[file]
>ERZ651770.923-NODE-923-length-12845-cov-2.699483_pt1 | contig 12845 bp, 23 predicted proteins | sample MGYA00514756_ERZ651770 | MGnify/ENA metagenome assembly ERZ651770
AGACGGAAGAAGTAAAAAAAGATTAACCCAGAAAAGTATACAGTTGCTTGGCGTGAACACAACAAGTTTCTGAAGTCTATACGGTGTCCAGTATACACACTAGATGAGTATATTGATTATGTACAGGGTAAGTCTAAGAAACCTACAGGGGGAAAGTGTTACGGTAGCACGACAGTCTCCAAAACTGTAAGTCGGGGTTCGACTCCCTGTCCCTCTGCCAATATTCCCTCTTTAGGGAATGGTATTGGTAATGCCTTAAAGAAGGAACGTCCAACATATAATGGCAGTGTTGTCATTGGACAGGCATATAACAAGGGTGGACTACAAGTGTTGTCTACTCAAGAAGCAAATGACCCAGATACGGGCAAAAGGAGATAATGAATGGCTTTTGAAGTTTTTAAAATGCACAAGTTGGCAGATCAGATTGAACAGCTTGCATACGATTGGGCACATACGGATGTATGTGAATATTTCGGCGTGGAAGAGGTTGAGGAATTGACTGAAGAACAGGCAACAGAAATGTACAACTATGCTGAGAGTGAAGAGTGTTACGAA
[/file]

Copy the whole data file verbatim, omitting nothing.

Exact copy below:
>ERZ651770.923-NODE-923-length-12845-cov-2.699483_pt1 | contig 12845 bp, 23 predicted proteins | sample MGYA00514756_ERZ651770 | MGnify/ENA metagenome assembly ERZ651770
AGACGGAAGAAGTAAAAAAAGATTAACCCAGAAAAGTATACAGTTGCTTGGCGTGAACACAACAAGTTTCTGAAGTCTATACGGTGTCCAGTATACACACTAGATGAGTATATTGATTATGTACAGGGTAAGTCTAAGAAACCTACAGGGGGAAAGTGTTACGGTAGCACGACAGTCTCCAAAACTGTAAGTCGGGGTTCGACTCCCTGTCCCTCTGCCAATATTCCCTCTTTAGGGAATGGTATTGGTAATGCCTTAAAGAAGGAACGTCCAACATATAATGGCAGTGTTGTCATTGGACAGGCATATAACAAGGGTGGACTACAAGTGTTGTCTACTCAAGAAGCAAATGACCCAGATACGGGCAAAAGGAGATAATGAATGGCTTTTGAAGTTTTTAAAATGCACAAGTTGGCAGATCAGATTGAACAGCTTGCATACGATTGGGCACATACGGATGTATGTGAATATTTCGGCGTGGAAGAGGTTGAGGAATTGACTGAAGAACAGGCAACAGAAATGTACAACTATGCTGAGAGTGAAGAGTGTTACGAA